Talk about a prime piece of land -- the developers could hardly keep from gushing.
Soon after they found out the land might be up for grabs, they had their multicolored glossies and maps at the ready, full of visions for the future of Fort Meade: thousands of new homes, a town center, millions of square feet of office space, a college campus, enough stores to fill a good-size mall, even an artificial lake and marina.
And all of this was to be on 9,000 acres nestled between Baltimore and Washington, convenient to major highways, railways and an international airport.
To be sure, the surplus acreage at Fort Meade, the old Army base in Odenton, seemed a thing of beauty that tantalized developers for miles around.
The people of Odenton, however, saw another sort of beauty entirely in the rolling fields, forests and marsh lands.
There, residents saw a sanctuary for all sorts of wildlife; a treasure trove of artifacts, ruins and some 30 graveyards dating to Indian settlers; a green oasis amid rampant suburban sprawl and congested roadways; and a rare piece of environmentally sensitive land with two major rivers running through it.
For more than a year, the fate of the old Army base was the focus of a battle that reached from Fort Meade meeting halls to lawmakers' offices in three counties, the State House and Capitol Hill.
Army officials consistently said they wanted the highest price possible for the land, which became available under a national base-realignment plan to reduce the number of domestic military bases. The Army's estimates on the land's potential value, which went as high as $450 million, shrank considerably last spring, when Army officials admitted they had exaggerated and amended the "fair market value" to $130 million.
The Army ran into a stone wall of opposition from residents, county and state lawmakers, and Maryland's entire congressional delegation. For their part, members of the County Council that sat until December repeatedly vowed to resist attempts to loosen building restrictions designed to stave off any major development at the base.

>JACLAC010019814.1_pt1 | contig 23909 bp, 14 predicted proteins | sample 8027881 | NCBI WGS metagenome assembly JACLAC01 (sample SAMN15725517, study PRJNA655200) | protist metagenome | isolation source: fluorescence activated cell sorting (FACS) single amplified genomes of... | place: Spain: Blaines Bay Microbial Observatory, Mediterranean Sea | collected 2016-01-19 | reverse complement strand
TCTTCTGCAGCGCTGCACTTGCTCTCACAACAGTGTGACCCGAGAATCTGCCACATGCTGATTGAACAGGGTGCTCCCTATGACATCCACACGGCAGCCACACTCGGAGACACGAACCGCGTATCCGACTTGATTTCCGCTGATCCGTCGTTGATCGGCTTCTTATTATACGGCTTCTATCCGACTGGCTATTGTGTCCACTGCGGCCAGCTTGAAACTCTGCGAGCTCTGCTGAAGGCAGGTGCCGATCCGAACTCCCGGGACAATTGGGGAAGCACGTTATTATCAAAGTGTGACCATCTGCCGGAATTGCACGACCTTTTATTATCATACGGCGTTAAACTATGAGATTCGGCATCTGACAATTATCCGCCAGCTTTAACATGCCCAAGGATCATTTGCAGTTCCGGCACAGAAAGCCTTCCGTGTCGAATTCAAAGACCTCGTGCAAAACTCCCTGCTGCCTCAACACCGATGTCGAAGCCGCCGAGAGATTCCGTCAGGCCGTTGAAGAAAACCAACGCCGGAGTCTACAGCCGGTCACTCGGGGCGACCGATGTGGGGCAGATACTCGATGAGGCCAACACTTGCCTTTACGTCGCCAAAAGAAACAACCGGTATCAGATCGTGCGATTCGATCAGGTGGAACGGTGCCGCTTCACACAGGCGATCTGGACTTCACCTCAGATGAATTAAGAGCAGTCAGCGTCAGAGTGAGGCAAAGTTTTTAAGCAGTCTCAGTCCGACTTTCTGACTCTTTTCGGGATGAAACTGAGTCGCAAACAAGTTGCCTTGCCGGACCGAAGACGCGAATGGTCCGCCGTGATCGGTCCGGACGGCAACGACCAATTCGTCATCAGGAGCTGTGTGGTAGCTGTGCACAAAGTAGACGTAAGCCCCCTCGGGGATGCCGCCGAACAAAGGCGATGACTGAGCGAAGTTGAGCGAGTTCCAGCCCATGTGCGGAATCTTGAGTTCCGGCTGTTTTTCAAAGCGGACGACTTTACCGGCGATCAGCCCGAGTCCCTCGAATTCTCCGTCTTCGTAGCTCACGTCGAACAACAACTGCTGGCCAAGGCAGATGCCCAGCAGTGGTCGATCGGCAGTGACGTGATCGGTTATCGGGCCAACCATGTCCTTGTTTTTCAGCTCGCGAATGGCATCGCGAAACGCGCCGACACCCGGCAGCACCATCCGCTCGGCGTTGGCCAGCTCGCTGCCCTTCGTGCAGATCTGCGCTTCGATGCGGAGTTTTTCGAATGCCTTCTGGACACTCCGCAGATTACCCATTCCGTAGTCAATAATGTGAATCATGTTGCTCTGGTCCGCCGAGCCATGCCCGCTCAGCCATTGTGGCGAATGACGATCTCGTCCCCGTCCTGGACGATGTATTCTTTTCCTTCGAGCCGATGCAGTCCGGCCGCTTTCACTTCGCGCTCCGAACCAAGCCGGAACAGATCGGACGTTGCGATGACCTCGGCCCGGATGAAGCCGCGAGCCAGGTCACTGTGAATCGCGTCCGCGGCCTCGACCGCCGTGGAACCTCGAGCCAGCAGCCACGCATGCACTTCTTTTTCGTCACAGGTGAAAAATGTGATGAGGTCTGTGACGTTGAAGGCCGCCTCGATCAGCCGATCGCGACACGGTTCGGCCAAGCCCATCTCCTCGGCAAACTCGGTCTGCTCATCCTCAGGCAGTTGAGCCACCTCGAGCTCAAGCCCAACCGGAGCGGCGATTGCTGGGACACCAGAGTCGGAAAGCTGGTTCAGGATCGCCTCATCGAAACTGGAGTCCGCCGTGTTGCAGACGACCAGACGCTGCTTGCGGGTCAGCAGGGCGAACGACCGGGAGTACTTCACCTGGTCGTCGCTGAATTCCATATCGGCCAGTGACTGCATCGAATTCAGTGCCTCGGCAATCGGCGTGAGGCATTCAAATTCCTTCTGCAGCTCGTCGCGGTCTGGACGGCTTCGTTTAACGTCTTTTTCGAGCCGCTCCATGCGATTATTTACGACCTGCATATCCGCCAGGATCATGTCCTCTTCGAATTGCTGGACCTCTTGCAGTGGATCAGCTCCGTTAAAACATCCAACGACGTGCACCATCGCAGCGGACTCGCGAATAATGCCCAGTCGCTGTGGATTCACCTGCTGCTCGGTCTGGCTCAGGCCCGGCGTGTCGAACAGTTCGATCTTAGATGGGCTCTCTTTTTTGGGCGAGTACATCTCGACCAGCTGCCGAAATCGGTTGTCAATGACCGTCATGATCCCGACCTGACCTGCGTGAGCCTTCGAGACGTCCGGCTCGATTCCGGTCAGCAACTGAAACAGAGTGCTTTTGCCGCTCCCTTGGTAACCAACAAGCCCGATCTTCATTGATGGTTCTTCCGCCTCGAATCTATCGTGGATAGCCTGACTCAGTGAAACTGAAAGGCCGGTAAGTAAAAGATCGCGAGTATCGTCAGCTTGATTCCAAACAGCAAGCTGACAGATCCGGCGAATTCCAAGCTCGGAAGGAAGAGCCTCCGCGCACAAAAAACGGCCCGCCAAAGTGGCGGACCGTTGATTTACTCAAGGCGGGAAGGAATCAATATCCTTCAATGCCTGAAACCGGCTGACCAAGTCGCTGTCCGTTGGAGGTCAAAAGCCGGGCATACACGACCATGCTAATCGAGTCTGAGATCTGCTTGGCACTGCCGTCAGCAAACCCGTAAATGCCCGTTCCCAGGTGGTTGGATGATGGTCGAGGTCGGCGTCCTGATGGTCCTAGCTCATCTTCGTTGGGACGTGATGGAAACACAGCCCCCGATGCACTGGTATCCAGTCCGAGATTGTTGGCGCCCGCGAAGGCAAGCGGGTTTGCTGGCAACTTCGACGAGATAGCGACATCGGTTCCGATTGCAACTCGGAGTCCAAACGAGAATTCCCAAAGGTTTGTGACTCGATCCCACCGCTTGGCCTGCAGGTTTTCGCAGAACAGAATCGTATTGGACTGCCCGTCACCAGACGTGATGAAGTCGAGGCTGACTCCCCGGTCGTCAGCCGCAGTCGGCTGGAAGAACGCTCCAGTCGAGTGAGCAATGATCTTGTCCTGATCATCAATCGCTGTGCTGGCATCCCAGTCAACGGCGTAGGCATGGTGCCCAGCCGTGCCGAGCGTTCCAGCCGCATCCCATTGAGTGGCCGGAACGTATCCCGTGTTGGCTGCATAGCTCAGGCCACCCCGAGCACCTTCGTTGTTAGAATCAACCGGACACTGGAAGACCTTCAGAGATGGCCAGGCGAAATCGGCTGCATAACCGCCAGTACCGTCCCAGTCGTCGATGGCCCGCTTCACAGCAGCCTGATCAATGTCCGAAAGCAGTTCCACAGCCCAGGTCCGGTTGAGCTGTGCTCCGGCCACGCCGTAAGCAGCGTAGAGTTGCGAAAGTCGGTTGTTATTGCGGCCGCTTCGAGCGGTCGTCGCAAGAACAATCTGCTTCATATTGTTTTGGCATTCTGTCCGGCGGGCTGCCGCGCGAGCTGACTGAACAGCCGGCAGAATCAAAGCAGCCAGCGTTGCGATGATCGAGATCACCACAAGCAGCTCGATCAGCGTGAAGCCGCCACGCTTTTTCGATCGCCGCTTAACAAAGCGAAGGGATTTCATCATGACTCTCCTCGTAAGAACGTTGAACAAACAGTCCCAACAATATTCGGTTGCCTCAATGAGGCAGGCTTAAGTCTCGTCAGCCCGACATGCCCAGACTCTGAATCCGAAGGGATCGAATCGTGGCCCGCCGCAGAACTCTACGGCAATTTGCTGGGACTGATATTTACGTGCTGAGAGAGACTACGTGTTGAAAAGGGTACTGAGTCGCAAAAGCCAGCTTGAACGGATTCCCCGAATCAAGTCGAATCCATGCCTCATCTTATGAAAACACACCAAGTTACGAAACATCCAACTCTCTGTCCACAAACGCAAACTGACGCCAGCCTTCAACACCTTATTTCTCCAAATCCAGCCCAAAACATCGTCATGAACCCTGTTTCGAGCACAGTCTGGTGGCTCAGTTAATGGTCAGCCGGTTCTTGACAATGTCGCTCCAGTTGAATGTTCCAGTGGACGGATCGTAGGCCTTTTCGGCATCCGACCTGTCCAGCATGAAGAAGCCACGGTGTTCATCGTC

Opponents had consistently argued that large-scale development would shatter years of planning aimed at curbing sprawl, devastate the environment and perhaps put a town squarely on top of unexploded ordnance and toxic waste scattered about the base.
After a year of study and meetings, the Fort Meade Coordinating Council, a committee of government and civic leaders appointed by then-County Executive O. James Lighthizer and Congressman Tom McMillen, recommended last spring that all 9,000 acres be preserved.
Then, in July, Maryland's congressional delegation compromised, attempting to balance the Army's right to reap a reasonable profit against residents' desires to keep Meade green.
The compromise between the Maryland delegation and the Bush administration, included as part of a military construction appropriations bill, transfers 7,600 acres to the U.S. Fish and Wildlife Service to expand the adjoining Patuxent Wildlife Research Center.